Archive for the ‘Psychology’ Category

Teaching the subject’s vocabulary: literacy principles applied to promote both memory of terms and concept formation.

November 6, 2018

I have worked  with children who struggled with some concepts despite having memorised the terminology for the subject.  In dealing with the problem, I changed my own approach to teaching some subject vocabulary.  This entry is an example of this approach: teaching number names (Australian Curriculum, Mathematics, Number and Algebra,Number and Place Value )  in Foundation and Year 1, to prevent problems in Year 4 and above

Remember that items grouped together in time are linked together in memory.

Remember that items grouped together by name-form are linked together in memory – and that this form linkage aids rapid learning of items within the group, particularly if the name-form is meaningfully linked to the item’s qualities.

Remember that items linked together by pattern are remembered together.

Common practise:  We can count on our fingers and thumbs, making it easy to prompt 1,2,3, … 10.  Most classroom displays go 1 to 10, 11 to 20, etc.

Problems: Where is zero?  What concept of zero are is developed, when it appears as part of “10” and “20” but not alone except in special mentions.  Where does it fit in the number name pattern? Why did the children I helped remember 10 as a single concept-shape, not splitting the 1 and 0, grouping it with 1 to 9, not 20 to 90?  Why do they jump from 49 to 60, or 47 to 58?

Zero by itself seems taboo, a scary thing with great powers not to be approached by the uninitiated.  As Gahan Wilson asked,

Alternative teaching approach:  Counting practice starts with zero : zero, 1,2,3,4,5,6,7,8,9.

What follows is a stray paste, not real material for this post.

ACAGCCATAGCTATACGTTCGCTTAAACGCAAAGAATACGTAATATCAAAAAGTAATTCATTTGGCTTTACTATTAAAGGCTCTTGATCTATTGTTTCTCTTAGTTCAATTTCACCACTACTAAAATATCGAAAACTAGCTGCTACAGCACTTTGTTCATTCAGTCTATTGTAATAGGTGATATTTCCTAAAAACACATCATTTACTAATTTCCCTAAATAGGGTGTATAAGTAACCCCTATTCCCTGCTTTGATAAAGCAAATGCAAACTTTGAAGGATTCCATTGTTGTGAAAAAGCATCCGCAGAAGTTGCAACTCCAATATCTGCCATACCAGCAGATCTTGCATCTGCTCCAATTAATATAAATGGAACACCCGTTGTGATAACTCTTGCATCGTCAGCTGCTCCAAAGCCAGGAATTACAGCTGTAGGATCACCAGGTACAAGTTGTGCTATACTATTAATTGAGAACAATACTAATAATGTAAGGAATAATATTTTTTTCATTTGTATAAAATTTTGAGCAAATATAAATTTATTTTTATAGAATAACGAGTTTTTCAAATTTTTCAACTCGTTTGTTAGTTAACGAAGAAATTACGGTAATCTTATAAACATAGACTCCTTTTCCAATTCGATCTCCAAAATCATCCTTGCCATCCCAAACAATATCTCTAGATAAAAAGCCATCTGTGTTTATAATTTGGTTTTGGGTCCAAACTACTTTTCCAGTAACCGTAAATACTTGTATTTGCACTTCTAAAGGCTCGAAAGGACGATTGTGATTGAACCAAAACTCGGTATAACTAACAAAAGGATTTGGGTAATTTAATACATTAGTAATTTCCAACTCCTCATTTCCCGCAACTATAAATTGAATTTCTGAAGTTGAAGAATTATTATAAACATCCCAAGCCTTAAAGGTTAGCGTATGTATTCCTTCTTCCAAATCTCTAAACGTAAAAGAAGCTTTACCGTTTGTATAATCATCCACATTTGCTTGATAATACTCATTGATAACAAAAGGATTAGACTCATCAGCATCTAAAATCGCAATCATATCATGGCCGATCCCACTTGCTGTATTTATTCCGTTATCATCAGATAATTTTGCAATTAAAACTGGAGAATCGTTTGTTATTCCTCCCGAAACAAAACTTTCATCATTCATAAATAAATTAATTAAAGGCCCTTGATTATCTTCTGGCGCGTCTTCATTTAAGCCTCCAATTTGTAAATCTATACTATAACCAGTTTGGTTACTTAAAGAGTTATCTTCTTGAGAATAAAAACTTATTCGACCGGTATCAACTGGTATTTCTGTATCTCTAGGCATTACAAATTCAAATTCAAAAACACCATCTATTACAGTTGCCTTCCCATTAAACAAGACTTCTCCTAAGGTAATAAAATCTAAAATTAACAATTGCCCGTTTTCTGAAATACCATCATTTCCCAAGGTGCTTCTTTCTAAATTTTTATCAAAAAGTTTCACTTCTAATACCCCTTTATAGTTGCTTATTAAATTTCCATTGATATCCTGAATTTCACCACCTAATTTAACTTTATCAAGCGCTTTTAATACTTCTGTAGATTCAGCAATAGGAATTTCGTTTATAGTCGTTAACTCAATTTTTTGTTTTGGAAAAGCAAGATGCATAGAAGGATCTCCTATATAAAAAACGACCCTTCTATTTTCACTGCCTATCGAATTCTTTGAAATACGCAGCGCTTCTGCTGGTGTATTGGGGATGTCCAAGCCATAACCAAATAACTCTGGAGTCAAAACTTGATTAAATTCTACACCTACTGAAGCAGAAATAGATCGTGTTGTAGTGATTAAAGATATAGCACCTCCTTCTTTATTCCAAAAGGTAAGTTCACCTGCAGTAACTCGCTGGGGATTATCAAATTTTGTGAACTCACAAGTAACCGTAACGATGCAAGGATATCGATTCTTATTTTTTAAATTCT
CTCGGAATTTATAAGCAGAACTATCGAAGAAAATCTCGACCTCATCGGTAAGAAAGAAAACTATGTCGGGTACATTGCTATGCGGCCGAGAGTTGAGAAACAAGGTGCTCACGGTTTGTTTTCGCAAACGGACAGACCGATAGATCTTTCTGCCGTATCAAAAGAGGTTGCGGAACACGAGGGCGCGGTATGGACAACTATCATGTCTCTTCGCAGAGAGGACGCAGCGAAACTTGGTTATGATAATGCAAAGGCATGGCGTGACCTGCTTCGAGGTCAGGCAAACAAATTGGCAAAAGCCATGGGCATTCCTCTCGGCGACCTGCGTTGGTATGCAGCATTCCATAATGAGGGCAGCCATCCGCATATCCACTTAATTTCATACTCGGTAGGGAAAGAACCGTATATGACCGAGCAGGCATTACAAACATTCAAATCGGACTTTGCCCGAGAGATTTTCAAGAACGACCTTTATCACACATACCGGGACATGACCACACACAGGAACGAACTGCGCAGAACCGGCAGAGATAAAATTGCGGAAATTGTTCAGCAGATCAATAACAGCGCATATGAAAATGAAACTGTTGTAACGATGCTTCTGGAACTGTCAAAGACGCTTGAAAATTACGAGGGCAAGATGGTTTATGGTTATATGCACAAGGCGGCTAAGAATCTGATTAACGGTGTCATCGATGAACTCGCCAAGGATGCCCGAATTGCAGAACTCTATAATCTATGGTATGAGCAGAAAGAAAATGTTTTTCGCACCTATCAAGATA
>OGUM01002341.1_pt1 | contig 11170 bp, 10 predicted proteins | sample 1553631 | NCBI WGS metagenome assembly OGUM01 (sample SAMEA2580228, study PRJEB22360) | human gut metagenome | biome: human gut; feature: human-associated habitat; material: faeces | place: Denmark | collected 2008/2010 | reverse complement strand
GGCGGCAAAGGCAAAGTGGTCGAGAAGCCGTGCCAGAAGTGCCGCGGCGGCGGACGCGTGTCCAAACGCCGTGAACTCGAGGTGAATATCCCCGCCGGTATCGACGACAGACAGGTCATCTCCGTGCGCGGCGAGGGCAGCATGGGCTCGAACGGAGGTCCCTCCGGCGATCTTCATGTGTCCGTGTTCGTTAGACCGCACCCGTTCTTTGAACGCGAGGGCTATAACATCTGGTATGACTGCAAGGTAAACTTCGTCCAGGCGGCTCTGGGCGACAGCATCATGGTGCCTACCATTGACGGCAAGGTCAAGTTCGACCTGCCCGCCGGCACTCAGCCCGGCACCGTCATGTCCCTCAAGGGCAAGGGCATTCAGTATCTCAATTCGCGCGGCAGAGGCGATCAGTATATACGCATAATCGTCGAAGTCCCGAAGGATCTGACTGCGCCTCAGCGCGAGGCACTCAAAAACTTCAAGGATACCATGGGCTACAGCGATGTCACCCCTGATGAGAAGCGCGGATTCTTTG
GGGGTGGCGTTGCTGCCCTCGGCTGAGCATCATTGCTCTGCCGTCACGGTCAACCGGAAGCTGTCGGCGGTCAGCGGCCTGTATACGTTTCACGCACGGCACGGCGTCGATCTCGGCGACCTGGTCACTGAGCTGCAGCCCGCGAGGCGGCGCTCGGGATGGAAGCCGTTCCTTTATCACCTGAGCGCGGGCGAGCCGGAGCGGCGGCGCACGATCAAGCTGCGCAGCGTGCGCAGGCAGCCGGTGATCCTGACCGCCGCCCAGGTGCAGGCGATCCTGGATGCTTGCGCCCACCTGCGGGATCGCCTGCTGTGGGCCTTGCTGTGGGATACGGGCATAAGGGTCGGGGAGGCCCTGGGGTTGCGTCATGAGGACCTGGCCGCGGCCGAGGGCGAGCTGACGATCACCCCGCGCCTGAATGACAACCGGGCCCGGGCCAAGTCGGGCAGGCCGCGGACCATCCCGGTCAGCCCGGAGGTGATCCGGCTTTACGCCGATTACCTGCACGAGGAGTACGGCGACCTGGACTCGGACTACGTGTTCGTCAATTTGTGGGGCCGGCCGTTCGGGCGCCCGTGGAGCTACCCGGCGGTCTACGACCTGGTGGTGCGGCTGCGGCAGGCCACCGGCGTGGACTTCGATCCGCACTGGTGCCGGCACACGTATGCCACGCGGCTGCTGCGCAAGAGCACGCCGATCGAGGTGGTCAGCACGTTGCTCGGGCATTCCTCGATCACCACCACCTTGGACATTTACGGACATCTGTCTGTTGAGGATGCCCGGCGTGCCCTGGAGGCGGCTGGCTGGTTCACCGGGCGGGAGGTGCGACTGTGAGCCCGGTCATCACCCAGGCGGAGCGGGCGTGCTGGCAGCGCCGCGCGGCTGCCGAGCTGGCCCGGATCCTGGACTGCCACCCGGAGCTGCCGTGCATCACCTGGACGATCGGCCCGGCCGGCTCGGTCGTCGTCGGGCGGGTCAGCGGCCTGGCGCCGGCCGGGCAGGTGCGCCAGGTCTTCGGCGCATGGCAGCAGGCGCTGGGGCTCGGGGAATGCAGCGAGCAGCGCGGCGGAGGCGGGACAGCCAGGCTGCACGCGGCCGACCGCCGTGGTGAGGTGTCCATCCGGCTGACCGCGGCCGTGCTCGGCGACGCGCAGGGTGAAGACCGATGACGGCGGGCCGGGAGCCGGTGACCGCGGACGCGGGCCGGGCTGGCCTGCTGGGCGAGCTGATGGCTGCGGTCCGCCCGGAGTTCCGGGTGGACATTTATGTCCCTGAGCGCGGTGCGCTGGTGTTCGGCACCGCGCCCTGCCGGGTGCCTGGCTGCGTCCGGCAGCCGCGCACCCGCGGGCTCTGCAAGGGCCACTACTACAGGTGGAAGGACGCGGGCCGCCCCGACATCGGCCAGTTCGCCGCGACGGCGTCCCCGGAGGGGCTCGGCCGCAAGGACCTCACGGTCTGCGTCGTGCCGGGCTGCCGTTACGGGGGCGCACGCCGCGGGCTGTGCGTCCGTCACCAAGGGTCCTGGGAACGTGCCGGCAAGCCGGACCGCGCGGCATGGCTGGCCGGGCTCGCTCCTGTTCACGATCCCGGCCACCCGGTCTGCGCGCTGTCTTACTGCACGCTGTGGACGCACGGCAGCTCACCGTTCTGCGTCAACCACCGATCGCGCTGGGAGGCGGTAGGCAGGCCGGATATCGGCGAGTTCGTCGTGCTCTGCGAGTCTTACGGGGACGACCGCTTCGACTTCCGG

Ten is brought in with 11 to 19.  If both hands are used, 1 full set of digits and zero more (yes, it is a pun) is 10, ten; and one more, 11, eleven…

Twenty is  a word introduced with two, twin, and twice.  Twin-ty for twin tens makes sense. Then the number is “2 tens and zero left over.”  So we write the 20 group of the 10s family 20 to 29 ….  and they count 2 tens and zero left over is twenty,  twenty-one, twenty-two … twenty-nine (We have all 9, next is a 10 – how many tens now?  2+1 is 3…)   The digit form and verbal form are explicitly linked with the physical as we go (an example of manipulatives for this is below.)

Thirty is introduced with three, and third place, and twenty  –  if it ends in “ty” it is part of the tens-family

Forty follows (fourth place) and then they can guess fifty to ninety-nine.

Manipulatives emphasise  zero (none there) and limit group size to 9 objects – e.g. Linear Arithmetic “Blocks” like these:

The pieces are lengths of pipe, with washers for the smallest. 10 of the lesser are as long as 1 of the next length. The rods hold only 9 of the pieces. The organiser serves a similar purpose to the place value chart often used with MAB, holding pieces of the same size together and representing the left-right spatial arrangement of decimal numeration. (Beware – you must be looking from the front!)

Also, if there are ten or more pieces of any one size they will not fit onto the appropriate rod and so ten of them must be exchanged for a single piece of the next highest value. They can see how 100 must be written before they know the name for certain.

To emphasise the infinite nature of number, I have a very long pipe (as long as 10 of the largest) to show that the next rod would be too long for the classroom.